nLab ribbon graph




A ribbon graph (also called fat graph ) is a (typically finite and connected) graph equipped with a cyclic ordering on the half edges incident to each vertex.

To each ribbon graph, one can associate an oriented surface with boundary by replacing edges by thin oriented rectangles (ribbons) and vertices by disks, and pasting rectangles to disks according to the chosen cyclic orders at the vertices. (For some illustrations of this, see Mulase-Penkava.)


The following definition of an ordinary graph (allowing loops and multiple edges) is not the standard one used for ordinary graphs, but is easily seen to be equivalent to it, while being the right starting point for describing ribbon graphs.


A graph is a quadruple (V,H,s,i)(V, H, s, i), where

  • VV is a set, called the set of vertices;

  • HH is a set, called the set of half-edges

  • s:HVs : H \to V is a function, thought of as sending each half-edge to the vertex that it is incident on;

  • i:HHi : H \to H is a involutive function without fixed points, thought of as sending each half-edge to its other half.

The set of cycles of ii is the set EE of full edges.

A homomorphism of graphs is a pair of functions V 1V 2V_1 \to V_2 and H 1H 2H_1 \to H_2 commuting with the ii- and ss-maps.

An edge is a loop if its constituent half-edges are incident on the same vertex.


A fat graph or ribbon graph is a graph (V,H,i,s)(V,H,i,s) equipped with a bijection σ:HH\sigma : H \to H whose cycles correspond to the sets s 1(v)s^{-1}(v) of half-edges incident on vertices vVv \in V.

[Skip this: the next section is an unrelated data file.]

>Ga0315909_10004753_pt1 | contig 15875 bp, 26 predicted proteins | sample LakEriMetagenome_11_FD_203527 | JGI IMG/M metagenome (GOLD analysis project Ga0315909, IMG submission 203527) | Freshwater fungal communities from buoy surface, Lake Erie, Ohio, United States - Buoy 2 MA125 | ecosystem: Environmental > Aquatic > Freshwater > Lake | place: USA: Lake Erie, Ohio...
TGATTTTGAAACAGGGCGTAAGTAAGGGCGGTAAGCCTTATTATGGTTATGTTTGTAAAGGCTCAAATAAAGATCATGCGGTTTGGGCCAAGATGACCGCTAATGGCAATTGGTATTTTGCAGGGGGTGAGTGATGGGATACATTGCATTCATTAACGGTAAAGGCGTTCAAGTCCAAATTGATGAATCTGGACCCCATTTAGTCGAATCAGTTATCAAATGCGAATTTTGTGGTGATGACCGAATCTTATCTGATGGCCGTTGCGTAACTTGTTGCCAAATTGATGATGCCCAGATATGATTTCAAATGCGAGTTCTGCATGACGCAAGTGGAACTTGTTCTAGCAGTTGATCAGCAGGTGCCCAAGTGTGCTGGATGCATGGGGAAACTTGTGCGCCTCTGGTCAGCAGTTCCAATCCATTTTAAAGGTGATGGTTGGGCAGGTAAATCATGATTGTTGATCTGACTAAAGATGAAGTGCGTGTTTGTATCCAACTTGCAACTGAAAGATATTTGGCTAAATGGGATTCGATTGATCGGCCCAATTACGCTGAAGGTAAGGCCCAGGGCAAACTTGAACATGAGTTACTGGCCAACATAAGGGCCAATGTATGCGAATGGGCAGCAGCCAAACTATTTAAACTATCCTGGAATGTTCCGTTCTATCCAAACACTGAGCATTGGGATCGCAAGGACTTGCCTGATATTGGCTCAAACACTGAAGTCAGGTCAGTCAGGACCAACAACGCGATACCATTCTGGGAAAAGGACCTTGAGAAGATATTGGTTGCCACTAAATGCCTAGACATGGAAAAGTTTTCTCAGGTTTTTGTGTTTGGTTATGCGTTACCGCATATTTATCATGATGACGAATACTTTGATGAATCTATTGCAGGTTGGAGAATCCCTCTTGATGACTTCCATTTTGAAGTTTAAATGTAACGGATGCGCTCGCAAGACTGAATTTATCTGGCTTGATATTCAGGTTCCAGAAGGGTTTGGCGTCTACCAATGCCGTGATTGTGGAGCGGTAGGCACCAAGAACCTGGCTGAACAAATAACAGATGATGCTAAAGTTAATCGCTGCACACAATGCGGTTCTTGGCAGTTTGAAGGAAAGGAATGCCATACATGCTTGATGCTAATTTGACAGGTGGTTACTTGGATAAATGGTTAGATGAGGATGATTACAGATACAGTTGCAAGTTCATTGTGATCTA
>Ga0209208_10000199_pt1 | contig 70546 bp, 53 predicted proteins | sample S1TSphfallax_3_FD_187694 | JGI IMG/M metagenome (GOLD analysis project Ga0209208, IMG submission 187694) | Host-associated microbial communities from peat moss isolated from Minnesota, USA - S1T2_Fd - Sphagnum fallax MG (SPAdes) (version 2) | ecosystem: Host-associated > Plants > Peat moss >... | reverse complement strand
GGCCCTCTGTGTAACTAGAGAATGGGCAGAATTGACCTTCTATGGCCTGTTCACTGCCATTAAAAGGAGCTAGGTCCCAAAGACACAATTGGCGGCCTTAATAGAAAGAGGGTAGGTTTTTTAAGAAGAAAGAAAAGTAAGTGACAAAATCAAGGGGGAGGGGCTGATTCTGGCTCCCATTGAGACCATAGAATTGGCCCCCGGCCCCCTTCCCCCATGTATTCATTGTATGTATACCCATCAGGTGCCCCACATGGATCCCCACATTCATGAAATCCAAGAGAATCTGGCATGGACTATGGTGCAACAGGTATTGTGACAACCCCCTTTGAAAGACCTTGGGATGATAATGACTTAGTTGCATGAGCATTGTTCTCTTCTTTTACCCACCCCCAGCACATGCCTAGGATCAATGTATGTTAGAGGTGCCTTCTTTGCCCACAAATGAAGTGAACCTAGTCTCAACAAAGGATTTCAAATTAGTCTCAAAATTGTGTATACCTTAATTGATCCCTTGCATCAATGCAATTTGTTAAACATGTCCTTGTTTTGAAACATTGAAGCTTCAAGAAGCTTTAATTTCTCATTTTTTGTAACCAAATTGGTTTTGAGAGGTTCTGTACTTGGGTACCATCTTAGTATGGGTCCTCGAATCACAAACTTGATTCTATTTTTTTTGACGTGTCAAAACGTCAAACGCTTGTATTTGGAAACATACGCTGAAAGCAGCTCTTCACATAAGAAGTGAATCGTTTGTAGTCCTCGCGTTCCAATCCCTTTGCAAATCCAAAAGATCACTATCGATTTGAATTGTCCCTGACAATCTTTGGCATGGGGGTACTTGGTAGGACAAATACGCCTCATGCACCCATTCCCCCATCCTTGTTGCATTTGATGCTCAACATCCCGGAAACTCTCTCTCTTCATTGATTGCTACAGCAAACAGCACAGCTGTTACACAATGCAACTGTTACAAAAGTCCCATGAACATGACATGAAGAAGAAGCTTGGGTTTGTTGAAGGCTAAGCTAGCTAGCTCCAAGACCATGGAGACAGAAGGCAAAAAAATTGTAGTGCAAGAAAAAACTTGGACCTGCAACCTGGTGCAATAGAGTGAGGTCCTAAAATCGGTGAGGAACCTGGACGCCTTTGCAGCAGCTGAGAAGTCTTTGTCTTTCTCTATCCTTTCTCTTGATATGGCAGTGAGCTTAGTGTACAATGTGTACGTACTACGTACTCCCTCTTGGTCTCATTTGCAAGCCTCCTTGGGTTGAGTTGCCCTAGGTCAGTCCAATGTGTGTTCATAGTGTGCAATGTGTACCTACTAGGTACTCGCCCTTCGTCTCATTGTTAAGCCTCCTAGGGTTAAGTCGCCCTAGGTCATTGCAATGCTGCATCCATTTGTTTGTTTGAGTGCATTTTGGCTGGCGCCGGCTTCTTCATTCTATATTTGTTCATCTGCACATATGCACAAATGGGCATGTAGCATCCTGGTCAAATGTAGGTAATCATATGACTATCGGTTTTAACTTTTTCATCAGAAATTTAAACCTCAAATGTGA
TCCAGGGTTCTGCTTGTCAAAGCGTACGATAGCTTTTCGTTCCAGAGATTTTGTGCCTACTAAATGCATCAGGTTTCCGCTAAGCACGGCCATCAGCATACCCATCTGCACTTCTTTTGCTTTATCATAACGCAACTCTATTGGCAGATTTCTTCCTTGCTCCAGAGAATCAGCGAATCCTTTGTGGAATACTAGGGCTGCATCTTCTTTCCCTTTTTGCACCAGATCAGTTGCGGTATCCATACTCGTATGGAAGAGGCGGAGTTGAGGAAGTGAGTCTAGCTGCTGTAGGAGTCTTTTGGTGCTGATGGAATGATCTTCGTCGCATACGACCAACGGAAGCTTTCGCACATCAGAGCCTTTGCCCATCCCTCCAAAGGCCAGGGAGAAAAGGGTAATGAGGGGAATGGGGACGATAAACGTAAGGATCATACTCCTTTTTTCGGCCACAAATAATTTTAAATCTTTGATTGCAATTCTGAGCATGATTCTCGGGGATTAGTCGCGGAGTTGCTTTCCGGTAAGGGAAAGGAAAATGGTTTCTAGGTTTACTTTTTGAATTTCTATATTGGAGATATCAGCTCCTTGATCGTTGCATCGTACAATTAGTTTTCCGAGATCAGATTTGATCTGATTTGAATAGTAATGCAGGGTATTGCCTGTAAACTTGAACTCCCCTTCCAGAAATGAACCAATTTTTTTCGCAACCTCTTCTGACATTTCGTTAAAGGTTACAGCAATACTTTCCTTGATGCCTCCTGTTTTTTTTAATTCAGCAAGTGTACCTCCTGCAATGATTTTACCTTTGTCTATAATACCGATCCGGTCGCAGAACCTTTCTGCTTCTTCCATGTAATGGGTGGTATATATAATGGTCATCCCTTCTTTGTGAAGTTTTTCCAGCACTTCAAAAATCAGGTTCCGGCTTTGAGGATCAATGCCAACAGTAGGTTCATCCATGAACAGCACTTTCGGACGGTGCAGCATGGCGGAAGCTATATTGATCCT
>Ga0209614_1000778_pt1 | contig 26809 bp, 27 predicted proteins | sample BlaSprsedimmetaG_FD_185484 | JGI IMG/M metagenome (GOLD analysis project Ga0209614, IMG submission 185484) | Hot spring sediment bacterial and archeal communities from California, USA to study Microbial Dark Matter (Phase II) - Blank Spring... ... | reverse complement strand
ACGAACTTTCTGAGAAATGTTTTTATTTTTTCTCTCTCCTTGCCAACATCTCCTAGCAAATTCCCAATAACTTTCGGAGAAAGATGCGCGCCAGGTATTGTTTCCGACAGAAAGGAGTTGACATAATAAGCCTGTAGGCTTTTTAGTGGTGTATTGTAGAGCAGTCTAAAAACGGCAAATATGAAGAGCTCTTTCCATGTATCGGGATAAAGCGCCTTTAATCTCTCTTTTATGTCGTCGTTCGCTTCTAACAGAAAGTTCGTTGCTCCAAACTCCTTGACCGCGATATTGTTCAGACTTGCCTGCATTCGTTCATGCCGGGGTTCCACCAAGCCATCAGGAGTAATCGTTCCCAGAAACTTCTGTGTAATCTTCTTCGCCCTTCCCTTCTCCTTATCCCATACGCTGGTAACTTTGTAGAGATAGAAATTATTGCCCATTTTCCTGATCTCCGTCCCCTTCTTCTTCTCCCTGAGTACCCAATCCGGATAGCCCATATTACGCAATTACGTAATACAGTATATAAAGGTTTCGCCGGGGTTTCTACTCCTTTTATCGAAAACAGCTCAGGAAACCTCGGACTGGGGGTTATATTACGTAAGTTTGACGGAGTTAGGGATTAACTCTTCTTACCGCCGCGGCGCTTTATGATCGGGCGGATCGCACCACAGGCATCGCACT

This means that on all sets s 1(v)s^{-1}(v) of jointly incident half-edges there is induced a cyclic ordering. When drawing ribbon graphs on paper this cyclic ordering is identified with the ordering induced from the standard orientation of the plane.

Note that this definition (which appears in Igusa 02) is essentially equivalent to that of an oriented combinatorial map, except that the usual definition of combinatorial map does not make the set VV and the function s:HVs : H \to V explicit, instead identifying vertices with the cycles of σ\sigma. Under this style of definition, the extra condition (often assumed) that the underlying graph be connected corresponds to the condition that the group generated by the permutations ii and σ\sigma acts transitively on the set of half-edges HH.

Boundary of a fat graph



:FatGraphGraph \partial : FatGraph \to Graph

for the functor – called the boundary graph functor – that sends a fat graph Γ=(V,H,s,i,σ)\Gamma = (V, H, s, i, \sigma) to the graph

Γ=( vV hs 1(v){v h}, hH{h 0,h 1},s Γ,i Γ) \partial \Gamma = \left( \coprod_{v \in V} \coprod_{h \in s^{-1}(v)} \{v_h\},\, \coprod_{h \in H} \{h_0, h_1\},\, s_{\partial_\Gamma},\, i_{\partial_\Gamma} \right)

with s Γs_{\partial \Gamma} given by

s Γ(h 0)=v h s_{\partial \Gamma}(h_0) = v_h
s Γ(h 1)=σ(v h) s_{\partial \Gamma}(h_1) = \sigma(v_h)

and i Γi_{\partial \Gamma} given by

i Γ(h 0)=i(h) 1 i_{\partial \Gamma}(h_0) = i(h)_1
i Γ(h 1)=i(h) 0. i_{\partial \Gamma}(h_1) = i(h)_0 \,.

The set of boundary components of Σ Γ\Sigma_\Gamma is naturally identified with the cycles of σi:HH\sigma \circ i : H \to H, or equivalently with the cycles of iσi \circ \sigma.

Write S:FatGraphGraphS : FatGraph \to Graph for the evident forgetful functor sending fat graphs to their underlying graph.